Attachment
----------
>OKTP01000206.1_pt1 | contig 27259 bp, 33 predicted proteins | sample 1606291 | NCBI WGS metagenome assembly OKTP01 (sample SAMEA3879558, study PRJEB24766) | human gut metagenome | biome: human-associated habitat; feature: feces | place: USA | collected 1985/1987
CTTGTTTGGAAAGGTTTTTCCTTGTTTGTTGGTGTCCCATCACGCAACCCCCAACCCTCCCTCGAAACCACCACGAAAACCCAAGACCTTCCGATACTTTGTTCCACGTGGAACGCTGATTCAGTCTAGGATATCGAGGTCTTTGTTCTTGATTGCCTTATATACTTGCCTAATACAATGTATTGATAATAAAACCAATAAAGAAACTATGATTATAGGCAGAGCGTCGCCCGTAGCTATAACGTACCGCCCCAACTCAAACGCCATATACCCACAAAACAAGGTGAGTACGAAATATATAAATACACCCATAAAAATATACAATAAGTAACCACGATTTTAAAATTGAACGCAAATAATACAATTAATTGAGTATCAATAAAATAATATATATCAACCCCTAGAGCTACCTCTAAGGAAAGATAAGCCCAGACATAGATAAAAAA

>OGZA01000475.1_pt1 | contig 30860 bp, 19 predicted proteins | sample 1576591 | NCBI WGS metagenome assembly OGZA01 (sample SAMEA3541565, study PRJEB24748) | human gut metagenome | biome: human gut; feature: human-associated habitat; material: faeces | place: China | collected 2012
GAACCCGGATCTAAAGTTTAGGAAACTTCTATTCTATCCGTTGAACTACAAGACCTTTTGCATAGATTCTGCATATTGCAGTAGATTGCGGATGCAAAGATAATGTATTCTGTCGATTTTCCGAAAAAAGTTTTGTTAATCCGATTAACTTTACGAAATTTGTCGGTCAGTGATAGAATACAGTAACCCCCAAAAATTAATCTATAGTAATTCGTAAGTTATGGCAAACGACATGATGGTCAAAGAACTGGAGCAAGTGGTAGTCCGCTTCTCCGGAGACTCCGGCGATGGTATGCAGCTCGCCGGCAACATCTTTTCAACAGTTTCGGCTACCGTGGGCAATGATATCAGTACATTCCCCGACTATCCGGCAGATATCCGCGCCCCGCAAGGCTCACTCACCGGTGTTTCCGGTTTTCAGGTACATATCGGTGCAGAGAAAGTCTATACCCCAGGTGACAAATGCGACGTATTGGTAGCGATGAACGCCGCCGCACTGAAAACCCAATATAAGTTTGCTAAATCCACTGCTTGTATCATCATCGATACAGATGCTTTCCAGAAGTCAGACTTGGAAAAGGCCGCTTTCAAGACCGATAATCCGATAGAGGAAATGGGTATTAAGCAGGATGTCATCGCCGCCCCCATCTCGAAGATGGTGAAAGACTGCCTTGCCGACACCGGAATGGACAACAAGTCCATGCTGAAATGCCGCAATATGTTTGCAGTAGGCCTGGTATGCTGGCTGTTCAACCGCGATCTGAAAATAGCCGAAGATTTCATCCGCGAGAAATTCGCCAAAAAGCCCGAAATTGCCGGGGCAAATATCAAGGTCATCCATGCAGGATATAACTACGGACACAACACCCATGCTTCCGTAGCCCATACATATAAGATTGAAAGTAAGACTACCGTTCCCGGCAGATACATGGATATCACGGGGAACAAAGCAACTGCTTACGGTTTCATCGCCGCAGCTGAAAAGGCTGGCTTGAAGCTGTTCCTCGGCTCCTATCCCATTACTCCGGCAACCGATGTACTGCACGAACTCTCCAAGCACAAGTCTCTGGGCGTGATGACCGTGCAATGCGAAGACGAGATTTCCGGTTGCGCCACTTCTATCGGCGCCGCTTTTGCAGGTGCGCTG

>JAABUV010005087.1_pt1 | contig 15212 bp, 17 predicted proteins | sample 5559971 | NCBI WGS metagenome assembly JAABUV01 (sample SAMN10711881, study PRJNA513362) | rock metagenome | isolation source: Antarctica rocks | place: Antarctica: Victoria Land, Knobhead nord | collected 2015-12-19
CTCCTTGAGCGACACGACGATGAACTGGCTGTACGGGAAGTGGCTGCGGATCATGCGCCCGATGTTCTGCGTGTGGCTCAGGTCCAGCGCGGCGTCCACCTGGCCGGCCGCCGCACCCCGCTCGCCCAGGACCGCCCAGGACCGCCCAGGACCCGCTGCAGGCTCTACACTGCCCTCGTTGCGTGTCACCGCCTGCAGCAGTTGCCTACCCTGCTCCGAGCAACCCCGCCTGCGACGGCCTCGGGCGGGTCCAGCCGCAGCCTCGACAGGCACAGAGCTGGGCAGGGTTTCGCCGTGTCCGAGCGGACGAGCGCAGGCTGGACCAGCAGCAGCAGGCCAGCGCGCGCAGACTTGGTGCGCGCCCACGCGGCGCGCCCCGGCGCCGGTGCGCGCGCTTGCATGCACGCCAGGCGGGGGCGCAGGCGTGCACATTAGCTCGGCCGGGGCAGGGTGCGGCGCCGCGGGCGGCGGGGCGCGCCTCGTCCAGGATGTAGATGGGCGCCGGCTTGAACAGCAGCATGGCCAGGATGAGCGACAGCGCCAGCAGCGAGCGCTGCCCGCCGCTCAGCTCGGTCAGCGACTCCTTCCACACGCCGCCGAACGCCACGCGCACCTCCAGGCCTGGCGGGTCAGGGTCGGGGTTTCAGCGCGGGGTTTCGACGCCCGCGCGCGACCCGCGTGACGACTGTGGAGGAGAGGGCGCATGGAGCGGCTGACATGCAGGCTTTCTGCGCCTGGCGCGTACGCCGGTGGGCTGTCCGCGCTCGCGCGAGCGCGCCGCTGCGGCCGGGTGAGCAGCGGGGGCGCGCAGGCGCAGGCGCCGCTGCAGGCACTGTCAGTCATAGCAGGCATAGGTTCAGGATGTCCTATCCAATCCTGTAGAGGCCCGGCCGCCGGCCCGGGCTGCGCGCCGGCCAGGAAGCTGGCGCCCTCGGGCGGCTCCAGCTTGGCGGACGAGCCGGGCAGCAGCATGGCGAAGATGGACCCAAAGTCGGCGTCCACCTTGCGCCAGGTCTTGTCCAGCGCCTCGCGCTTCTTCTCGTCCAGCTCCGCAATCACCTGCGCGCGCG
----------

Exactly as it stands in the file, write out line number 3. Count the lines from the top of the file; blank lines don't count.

>OGZA01000475.1_pt1 | contig 30860 bp, 19 predicted proteins | sample 1576591 | NCBI WGS metagenome assembly OGZA01 (sample SAMEA3541565, study PRJEB24748) | human gut metagenome | biome: human gut; feature: human-associated habitat; material: faeces | place: China | collected 2012